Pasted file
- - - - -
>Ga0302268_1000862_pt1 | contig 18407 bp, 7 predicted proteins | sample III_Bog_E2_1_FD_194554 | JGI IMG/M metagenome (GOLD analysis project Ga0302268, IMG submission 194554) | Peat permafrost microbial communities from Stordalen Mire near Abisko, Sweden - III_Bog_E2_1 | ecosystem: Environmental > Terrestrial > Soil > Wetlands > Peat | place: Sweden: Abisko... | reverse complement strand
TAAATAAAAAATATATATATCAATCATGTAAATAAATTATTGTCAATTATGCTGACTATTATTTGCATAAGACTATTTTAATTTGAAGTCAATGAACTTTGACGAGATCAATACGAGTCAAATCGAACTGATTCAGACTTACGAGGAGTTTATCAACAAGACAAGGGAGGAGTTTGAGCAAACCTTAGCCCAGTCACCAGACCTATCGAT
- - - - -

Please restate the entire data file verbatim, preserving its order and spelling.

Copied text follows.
>Ga0302268_1000862_pt1 | contig 18407 bp, 7 predicted proteins | sample III_Bog_E2_1_FD_194554 | JGI IMG/M metagenome (GOLD analysis project Ga0302268, IMG submission 194554) | Peat permafrost microbial communities from Stordalen Mire near Abisko, Sweden - III_Bog_E2_1 | ecosystem: Environmental > Terrestrial > Soil > Wetlands > Peat | place: Sweden: Abisko... | reverse complement strand
TAAATAAAAAATATATATATCAATCATGTAAATAAATTATTGTCAATTATGCTGACTATTATTTGCATAAGACTATTTTAATTTGAAGTCAATGAACTTTGACGAGATCAATACGAGTCAAATCGAACTGATTCAGACTTACGAGGAGTTTATCAACAAGACAAGGGAGGAGTTTGAGCAAACCTTAGCCCAGTCACCAGACCTATCGAT